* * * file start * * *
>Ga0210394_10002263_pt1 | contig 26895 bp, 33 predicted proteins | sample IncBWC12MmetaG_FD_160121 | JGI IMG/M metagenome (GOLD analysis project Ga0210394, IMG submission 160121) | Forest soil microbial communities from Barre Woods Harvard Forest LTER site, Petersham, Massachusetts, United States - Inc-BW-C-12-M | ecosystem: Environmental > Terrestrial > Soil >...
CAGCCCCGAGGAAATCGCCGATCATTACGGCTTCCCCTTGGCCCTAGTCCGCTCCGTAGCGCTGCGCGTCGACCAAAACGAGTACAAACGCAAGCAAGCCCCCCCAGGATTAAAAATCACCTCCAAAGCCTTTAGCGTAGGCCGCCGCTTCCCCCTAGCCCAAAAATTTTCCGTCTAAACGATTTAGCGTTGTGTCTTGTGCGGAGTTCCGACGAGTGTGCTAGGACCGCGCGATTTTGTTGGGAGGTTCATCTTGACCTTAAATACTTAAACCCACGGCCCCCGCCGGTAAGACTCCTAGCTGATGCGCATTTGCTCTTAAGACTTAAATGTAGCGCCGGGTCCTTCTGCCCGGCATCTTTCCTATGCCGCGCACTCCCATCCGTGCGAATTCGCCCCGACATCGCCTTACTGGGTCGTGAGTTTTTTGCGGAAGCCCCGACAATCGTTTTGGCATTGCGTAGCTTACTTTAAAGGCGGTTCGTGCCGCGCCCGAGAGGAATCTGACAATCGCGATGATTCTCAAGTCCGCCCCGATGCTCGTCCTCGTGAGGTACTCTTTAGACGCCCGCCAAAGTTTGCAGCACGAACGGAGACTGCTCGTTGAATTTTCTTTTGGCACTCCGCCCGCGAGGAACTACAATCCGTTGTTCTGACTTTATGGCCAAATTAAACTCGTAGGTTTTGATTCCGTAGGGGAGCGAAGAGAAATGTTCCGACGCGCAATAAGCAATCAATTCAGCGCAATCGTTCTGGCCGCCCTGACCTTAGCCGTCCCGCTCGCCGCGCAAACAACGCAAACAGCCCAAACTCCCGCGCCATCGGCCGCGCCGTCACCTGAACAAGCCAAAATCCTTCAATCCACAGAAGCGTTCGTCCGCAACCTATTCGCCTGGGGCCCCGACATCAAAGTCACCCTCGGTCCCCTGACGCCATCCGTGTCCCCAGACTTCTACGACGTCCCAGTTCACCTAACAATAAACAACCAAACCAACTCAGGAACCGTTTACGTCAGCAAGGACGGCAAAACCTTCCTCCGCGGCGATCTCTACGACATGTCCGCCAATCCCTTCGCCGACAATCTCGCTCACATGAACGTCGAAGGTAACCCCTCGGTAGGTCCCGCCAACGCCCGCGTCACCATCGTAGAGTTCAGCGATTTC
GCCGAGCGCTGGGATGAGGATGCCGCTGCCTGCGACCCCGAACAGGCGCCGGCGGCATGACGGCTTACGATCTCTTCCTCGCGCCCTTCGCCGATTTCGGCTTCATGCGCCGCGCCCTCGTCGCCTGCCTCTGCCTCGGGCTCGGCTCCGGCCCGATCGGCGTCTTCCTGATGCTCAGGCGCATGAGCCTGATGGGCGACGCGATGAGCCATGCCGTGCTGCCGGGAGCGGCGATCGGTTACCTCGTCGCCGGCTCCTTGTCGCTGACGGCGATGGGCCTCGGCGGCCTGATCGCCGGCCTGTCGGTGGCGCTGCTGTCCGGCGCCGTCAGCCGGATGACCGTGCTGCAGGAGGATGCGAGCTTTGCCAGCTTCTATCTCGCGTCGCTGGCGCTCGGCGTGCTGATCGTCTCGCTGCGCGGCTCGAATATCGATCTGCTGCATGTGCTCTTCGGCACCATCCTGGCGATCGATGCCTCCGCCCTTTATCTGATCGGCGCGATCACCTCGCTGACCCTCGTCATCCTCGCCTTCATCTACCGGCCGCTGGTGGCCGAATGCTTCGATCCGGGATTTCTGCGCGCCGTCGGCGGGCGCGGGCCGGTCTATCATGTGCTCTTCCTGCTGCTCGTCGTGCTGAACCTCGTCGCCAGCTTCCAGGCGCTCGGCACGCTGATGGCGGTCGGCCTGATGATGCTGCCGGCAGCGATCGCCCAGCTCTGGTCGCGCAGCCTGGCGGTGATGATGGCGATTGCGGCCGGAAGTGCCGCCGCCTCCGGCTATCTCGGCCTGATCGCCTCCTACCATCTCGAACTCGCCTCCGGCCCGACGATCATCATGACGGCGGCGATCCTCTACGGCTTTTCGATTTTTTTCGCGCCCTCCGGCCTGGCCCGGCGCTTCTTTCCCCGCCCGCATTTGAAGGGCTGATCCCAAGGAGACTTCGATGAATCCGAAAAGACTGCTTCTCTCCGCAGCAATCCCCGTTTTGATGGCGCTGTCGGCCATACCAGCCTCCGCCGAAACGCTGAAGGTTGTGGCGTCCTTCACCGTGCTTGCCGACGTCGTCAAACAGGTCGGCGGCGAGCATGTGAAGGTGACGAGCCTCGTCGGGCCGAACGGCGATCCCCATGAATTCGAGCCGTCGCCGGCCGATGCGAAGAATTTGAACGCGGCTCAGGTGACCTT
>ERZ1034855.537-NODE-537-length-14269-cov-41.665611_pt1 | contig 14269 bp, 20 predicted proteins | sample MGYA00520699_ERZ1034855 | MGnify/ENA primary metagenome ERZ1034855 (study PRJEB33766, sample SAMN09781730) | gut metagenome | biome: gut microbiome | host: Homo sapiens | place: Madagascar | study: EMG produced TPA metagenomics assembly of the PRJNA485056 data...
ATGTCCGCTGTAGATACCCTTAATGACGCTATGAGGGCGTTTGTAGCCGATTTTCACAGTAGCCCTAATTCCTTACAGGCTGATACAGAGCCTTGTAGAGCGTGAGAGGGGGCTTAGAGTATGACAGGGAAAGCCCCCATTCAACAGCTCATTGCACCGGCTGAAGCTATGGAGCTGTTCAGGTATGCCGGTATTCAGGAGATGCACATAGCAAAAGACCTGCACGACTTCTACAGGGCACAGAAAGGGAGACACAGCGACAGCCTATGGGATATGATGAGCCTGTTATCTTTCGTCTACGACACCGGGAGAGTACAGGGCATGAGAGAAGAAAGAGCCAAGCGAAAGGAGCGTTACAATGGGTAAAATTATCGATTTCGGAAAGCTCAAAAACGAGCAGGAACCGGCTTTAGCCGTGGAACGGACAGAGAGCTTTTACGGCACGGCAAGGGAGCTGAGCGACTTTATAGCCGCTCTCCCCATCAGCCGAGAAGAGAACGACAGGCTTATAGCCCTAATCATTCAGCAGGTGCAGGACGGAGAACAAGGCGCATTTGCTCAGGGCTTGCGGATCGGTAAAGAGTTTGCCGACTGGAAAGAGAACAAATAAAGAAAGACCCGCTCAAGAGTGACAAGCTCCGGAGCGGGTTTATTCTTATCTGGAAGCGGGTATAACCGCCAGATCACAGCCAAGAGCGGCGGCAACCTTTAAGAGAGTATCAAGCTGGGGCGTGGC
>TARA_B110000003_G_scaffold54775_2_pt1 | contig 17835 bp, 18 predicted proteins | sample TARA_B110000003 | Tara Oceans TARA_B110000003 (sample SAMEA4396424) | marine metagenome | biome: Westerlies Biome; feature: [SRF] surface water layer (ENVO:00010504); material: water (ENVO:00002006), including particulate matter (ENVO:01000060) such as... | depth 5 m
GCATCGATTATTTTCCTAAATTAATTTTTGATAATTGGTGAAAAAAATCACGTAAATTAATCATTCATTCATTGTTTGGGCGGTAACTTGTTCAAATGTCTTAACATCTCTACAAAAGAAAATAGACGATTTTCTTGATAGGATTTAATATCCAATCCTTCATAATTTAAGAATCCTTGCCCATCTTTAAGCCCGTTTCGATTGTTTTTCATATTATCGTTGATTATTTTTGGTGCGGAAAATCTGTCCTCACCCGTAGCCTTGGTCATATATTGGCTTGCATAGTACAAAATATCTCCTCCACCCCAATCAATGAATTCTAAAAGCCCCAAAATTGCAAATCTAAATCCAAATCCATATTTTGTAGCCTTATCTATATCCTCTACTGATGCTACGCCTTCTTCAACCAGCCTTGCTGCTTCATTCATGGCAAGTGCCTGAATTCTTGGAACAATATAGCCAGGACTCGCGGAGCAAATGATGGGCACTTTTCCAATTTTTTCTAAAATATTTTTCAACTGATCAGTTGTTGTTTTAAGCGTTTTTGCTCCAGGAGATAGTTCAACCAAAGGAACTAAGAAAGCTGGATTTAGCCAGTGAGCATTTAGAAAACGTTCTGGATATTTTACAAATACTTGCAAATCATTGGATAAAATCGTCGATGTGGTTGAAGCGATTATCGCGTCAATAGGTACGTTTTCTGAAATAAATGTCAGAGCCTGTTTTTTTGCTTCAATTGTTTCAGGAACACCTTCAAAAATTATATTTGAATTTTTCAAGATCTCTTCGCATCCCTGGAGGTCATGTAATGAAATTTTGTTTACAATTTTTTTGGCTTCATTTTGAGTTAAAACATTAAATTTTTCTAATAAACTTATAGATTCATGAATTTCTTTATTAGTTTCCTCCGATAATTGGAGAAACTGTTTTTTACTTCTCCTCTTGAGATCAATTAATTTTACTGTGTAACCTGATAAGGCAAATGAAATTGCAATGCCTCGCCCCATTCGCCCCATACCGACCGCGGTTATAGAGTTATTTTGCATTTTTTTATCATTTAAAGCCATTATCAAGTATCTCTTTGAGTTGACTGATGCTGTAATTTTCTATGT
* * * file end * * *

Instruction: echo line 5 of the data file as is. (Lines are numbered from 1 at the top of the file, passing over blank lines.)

ATGTCCGCTGTAGATACCCTTAATGACGCTATGAGGGCGTTTGTAGCCGATTTTCACAGTAGCCCTAATTCCTTACAGGCTGATACAGAGCCTTGTAGAGCGTGAGAGGGGGCTTAGAGTATGACAGGGAAAGCCCCCATTCAACAGCTCATTGCACCGGCTGAAGCTATGGAGCTGTTCAGGTATGCCGGTATTCAGGAGATGCACATAGCAAAAGACCTGCACGACTTCTACAGGGCACAGAAAGGGAGACACAGCGACAGCCTATGGGATATGATGAGCCTGTTATCTTTCGTCTACGACACCGGGAGAGTACAGGGCATGAGAGAAGAAAGAGCCAAGCGAAAGGAGCGTTACAATGGGTAAAATTATCGATTTCGGAAAGCTCAAAAACGAGCAGGAACCGGCTTTAGCCGTGGAACGGACAGAGAGCTTTTACGGCACGGCAAGGGAGCTGAGCGACTTTATAGCCGCTCTCCCCATCAGCCGAGAAGAGAACGACAGGCTTATAGCCCTAATCATTCAGCAGGTGCAGGACGGAGAACAAGGCGCATTTGCTCAGGGCTTGCGGATCGGTAAAGAGTTTGCCGACTGGAAAGAGAACAAATAAAGAAAGACCCGCTCAAGAGTGACAAGCTCCGGAGCGGGTTTATTCTTATCTGGAAGCGGGTATAACCGCCAGATCACAGCCAAGAGCGGCGGCAACCTTTAAGAGAGTATCAAGCTGGGGCGTGGC